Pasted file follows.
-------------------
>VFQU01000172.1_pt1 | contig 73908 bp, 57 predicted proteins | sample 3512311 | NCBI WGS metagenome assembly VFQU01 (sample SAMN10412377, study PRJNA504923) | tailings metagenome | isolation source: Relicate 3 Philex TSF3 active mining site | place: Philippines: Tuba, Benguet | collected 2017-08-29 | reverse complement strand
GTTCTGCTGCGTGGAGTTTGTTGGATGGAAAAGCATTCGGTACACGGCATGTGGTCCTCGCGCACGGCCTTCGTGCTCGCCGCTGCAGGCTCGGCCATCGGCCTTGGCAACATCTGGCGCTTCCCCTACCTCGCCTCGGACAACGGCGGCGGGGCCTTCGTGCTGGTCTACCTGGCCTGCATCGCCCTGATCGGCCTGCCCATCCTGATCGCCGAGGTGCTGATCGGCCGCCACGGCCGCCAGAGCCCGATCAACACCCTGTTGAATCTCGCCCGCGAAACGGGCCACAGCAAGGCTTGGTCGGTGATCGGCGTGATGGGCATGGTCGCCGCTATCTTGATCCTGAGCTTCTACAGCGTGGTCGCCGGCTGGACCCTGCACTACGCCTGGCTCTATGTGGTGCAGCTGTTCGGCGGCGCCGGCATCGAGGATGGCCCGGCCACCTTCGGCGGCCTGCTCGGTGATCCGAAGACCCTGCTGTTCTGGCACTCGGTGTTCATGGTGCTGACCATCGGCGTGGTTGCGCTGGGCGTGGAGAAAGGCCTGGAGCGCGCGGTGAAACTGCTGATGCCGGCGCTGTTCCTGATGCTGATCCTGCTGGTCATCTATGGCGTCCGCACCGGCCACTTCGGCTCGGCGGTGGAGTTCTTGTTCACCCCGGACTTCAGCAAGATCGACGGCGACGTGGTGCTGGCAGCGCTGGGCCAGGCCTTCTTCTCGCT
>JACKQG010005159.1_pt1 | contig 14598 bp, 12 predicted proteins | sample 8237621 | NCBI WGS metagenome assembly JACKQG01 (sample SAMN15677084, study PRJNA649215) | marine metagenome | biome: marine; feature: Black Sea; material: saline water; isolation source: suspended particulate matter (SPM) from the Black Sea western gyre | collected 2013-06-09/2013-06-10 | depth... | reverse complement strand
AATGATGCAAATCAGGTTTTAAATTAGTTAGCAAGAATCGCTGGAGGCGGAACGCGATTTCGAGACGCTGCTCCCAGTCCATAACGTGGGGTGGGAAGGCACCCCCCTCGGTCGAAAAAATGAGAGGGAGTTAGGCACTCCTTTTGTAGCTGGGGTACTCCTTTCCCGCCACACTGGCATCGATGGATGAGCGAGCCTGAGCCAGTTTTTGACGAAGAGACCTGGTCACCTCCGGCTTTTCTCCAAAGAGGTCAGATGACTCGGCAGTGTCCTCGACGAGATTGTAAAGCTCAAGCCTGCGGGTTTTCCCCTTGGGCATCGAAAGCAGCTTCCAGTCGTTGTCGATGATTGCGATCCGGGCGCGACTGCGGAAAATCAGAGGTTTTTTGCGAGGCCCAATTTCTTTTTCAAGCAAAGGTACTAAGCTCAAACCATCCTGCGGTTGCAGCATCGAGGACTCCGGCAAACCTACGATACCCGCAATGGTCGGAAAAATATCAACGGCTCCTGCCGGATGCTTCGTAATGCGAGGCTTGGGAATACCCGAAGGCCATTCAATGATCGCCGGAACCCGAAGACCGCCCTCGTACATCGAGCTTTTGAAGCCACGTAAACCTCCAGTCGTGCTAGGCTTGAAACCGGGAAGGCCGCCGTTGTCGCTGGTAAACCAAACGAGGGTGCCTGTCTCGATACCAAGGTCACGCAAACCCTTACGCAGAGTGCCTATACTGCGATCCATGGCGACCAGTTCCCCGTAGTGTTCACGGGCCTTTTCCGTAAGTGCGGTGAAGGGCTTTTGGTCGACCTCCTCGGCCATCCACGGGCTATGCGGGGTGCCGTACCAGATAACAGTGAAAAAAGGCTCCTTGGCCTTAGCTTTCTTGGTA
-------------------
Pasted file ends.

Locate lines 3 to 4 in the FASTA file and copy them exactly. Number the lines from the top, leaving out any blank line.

>JACKQG010005159.1_pt1 | contig 14598 bp, 12 predicted proteins | sample 8237621 | NCBI WGS metagenome assembly JACKQG01 (sample SAMN15677084, study PRJNA649215) | marine metagenome | biome: marine; feature: Black Sea; material: saline water; isolation source: suspended particulate matter (SPM) from the Black Sea western gyre | collected 2013-06-09/2013-06-10 | depth... | reverse complement strand
AATGATGCAAATCAGGTTTTAAATTAGTTAGCAAGAATCGCTGGAGGCGGAACGCGATTTCGAGACGCTGCTCCCAGTCCATAACGTGGGGTGGGAAGGCACCCCCCTCGGTCGAAAAAATGAGAGGGAGTTAGGCACTCCTTTTGTAGCTGGGGTACTCCTTTCCCGCCACACTGGCATCGATGGATGAGCGAGCCTGAGCCAGTTTTTGACGAAGAGACCTGGTCACCTCCGGCTTTTCTCCAAAGAGGTCAGATGACTCGGCAGTGTCCTCGACGAGATTGTAAAGCTCAAGCCTGCGGGTTTTCCCCTTGGGCATCGAAAGCAGCTTCCAGTCGTTGTCGATGATTGCGATCCGGGCGCGACTGCGGAAAATCAGAGGTTTTTTGCGAGGCCCAATTTCTTTTTCAAGCAAAGGTACTAAGCTCAAACCATCCTGCGGTTGCAGCATCGAGGACTCCGGCAAACCTACGATACCCGCAATGGTCGGAAAAATATCAACGGCTCCTGCCGGATGCTTCGTAATGCGAGGCTTGGGAATACCCGAAGGCCATTCAATGATCGCCGGAACCCGAAGACCGCCCTCGTACATCGAGCTTTTGAAGCCACGTAAACCTCCAGTCGTGCTAGGCTTGAAACCGGGAAGGCCGCCGTTGTCGCTGGTAAACCAAACGAGGGTGCCTGTCTCGATACCAAGGTCACGCAAACCCTTACGCAGAGTGCCTATACTGCGATCCATGGCGACCAGTTCCCCGTAGTGTTCACGGGCCTTTTCCGTAAGTGCGGTGAAGGGCTTTTGGTCGACCTCCTCGGCCATCCACGGGCTATGCGGGGTGCCGTACCAGATAACAGTGAAAAAAGGCTCCTTGGCCTTAGCTTTCTTGGTA